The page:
Carrie…so scary. I feature alt-postrs for both the original film and the remake. Enjoy.
CARRIE-United States-100 Mins. 2013
Directed by Kimberly Peirce
Screenplay by Lawrence D. Cohen and Roberto Aguirre-Sacasa
Based on the novel by Stephen King
Carrie is a 1976 film based on the debut novel by Stephen King and starring Sissy Spacek, John Travolta, Amy Irving and Nancy Allen. It is about Carrie White- a ridiculed teen-aged girl who discovers that she has the power of telekinesis and uses it to exact reven-I’m sorry, what did you say? Oh, that’s right! This review is for the 2013 remake of the 1976 film based on the debut novel by Stephen King and starring Sissy Spacek, John Travolta, Amy Irving and Nancy Allen. It is about Carrie White-a ridiculed teen-aged girl who discovers that she has the power of telekinesis and uses it to exact revenge against her tormentors. There. That’s better. Oh, snap! The 2013 film doesn’t star Spacek, Travolta, Irving or Allen. It stars Chloë Grace Moretz, Alex Russell, Gabriella Wilde and Portia Doubleday in the same roles and saying basically the same things that their predecessors did in 1976. Throw in Julianne Moore as Carrie’s über-religious mother spouting about dirty pillows and ‘they’re all going to laugh at you’ and Judy Greer wearing Betty Buckley’s skin as the gym teacher sympathetic to Carrie and you can understand my confusion. I understand that a remake of a film is just that-a remake; but did they have to make nearly shot-for-shot the same damn movie? Do the words Gus Van Sant and Psycho mean anything to anyone?!?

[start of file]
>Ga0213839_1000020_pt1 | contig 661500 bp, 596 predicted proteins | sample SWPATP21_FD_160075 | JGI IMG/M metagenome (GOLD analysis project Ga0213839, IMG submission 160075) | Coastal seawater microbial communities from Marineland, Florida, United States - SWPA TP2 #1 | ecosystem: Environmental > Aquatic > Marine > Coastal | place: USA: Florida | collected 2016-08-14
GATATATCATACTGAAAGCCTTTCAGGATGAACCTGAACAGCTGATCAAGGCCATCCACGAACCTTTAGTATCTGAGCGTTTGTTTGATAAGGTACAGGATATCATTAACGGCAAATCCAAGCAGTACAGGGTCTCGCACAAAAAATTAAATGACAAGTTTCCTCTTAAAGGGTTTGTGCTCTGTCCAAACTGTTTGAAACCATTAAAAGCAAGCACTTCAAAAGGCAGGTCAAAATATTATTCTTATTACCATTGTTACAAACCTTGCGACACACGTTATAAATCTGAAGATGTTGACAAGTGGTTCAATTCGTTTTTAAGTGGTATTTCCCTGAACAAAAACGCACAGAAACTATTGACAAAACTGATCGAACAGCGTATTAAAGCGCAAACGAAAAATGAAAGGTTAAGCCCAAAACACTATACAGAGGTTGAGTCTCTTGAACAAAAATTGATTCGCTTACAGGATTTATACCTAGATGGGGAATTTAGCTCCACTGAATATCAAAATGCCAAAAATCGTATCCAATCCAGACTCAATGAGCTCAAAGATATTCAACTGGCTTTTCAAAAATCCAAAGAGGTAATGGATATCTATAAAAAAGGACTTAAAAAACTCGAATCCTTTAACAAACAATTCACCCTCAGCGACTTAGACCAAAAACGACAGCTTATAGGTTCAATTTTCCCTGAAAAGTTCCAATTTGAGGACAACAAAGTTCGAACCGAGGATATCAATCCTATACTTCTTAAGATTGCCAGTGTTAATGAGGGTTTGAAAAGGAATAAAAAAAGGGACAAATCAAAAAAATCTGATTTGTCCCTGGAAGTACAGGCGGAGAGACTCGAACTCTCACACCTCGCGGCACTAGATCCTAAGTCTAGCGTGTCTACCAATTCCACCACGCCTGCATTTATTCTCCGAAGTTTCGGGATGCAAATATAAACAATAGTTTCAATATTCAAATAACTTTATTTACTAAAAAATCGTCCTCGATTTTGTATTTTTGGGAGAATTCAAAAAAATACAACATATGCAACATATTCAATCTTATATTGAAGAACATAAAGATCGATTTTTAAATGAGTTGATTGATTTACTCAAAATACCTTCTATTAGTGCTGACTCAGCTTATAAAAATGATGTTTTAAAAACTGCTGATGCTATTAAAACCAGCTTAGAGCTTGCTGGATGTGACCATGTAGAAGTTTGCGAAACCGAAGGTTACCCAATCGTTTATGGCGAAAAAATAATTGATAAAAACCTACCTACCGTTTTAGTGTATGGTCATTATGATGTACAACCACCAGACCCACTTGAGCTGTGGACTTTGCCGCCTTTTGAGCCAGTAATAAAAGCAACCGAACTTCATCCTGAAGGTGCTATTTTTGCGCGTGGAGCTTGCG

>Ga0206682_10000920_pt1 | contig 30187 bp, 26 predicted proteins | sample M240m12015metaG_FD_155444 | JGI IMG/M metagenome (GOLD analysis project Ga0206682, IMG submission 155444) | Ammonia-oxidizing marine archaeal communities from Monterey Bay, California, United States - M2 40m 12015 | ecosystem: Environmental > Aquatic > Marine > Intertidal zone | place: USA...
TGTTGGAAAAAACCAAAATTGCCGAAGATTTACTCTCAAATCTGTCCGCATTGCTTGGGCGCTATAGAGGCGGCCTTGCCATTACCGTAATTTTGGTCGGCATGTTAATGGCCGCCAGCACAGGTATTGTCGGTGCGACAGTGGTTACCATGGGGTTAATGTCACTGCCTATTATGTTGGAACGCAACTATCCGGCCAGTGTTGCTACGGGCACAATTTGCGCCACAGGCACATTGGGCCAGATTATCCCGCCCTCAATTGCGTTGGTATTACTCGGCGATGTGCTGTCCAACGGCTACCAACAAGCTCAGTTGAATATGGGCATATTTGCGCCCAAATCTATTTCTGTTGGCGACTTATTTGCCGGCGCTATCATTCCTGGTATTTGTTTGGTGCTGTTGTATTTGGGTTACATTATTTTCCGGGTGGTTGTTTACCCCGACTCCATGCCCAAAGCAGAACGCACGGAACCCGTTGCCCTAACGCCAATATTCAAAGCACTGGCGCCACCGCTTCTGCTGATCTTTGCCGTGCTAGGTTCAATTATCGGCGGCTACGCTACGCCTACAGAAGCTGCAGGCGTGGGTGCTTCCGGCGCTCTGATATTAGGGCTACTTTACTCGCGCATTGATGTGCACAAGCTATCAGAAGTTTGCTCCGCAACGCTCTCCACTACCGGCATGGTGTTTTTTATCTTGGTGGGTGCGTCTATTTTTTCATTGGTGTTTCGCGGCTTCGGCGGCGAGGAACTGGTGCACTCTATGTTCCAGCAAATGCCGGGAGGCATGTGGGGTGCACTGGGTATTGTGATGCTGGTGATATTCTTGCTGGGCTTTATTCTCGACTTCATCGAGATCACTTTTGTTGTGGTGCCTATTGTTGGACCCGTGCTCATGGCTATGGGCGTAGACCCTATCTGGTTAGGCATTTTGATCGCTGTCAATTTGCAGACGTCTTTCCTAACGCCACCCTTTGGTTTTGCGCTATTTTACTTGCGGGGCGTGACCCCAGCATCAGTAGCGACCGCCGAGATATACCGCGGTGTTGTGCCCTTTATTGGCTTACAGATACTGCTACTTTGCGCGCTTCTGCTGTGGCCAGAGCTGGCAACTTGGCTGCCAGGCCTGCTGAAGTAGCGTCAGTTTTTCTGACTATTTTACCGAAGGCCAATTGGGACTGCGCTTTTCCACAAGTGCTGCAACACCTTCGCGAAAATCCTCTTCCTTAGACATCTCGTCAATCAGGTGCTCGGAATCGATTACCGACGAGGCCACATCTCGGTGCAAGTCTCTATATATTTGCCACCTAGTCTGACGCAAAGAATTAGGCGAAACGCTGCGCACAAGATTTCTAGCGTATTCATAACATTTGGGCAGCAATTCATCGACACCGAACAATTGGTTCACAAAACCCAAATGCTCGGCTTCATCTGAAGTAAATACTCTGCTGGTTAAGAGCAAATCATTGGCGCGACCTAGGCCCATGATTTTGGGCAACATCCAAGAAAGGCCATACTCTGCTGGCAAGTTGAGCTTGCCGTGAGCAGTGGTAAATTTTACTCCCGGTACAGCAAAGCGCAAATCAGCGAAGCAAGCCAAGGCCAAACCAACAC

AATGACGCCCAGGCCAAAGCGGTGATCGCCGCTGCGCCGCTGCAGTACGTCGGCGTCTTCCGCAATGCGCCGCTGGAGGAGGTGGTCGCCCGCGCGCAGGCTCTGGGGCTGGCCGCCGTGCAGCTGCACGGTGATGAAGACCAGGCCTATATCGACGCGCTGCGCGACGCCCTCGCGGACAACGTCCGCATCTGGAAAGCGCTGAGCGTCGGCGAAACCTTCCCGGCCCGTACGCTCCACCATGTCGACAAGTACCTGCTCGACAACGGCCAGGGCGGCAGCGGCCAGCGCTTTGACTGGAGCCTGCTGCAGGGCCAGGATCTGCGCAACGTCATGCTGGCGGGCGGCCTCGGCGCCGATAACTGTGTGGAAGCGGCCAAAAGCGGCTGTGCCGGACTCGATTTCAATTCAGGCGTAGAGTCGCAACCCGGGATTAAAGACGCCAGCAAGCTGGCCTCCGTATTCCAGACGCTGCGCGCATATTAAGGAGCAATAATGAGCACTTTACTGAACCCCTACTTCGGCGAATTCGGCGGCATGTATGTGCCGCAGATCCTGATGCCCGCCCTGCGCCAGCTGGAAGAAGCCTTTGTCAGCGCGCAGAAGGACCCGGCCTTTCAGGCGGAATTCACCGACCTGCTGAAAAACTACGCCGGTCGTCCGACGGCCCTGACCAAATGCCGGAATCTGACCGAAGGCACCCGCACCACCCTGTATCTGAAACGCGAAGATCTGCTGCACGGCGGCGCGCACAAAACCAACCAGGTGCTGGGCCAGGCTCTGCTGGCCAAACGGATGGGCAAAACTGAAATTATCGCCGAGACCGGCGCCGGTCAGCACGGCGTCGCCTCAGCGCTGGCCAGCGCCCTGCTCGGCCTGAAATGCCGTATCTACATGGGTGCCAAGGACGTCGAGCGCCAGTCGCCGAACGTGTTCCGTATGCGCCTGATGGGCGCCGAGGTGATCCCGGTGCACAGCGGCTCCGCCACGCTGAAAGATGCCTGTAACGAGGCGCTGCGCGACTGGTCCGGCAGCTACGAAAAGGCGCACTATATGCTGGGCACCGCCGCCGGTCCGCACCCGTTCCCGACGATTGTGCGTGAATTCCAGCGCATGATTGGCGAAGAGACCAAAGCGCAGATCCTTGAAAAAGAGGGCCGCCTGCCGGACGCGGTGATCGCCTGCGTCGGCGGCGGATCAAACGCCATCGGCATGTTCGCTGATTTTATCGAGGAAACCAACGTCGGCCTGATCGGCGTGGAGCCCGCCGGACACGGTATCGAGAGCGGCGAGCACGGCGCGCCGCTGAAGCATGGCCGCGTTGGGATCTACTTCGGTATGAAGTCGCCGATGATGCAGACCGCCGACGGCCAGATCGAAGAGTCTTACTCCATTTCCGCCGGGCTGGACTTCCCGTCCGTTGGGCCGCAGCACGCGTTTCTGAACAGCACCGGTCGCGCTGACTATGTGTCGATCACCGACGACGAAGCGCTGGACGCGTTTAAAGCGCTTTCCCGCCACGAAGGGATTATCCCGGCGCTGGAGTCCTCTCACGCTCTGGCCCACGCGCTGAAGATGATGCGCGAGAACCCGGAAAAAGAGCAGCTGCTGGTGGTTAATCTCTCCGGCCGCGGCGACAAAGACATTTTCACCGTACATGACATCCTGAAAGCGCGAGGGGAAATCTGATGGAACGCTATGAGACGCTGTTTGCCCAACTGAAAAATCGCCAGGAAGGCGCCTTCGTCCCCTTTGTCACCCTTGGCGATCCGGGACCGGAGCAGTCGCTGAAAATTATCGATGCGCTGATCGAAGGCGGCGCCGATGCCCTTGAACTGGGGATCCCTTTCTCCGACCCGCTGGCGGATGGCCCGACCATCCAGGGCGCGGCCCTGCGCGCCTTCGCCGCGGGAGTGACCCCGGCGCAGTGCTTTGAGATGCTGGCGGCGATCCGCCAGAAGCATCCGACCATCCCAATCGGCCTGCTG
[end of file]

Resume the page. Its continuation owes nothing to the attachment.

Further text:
The Carrie of 2013 is not a total loss. Moretz and Moore are excellent in their roles as Carrie White and her mother Margaret and the supporting cast do adequate jobs even if they aren’t given very much to do in the first place. Gabriella Wilde as Sue Snell goes from ‘Plug it up! Plug it up!’ to ‘Poor Carrie’ a bit too hastily and Alex Russell is practically non-existent as bad boy Billy Nolan. Portia Doubleday must have watched Nancy Allen as Carrie’s main antagonist Chris Hargensen so many times that she became the character through osmosis or something to that effect. The same goes for Ansel Elgort as Tommy Ross, the role filled by William Katt in the original film. Let’s not forget the ending to Carrie of 2013; it’s not the same ending as the one in 1976 that left a trail of soiled underpants all across the nation. If you want to see that ending-or at least a ridiculous re-telling of it-then you’ll have to choose the ‘Theatrical Version with Alternate Ending’ feature from the main menu. Don’t waste your time, though; it stinks as bad as the original theatrical ending.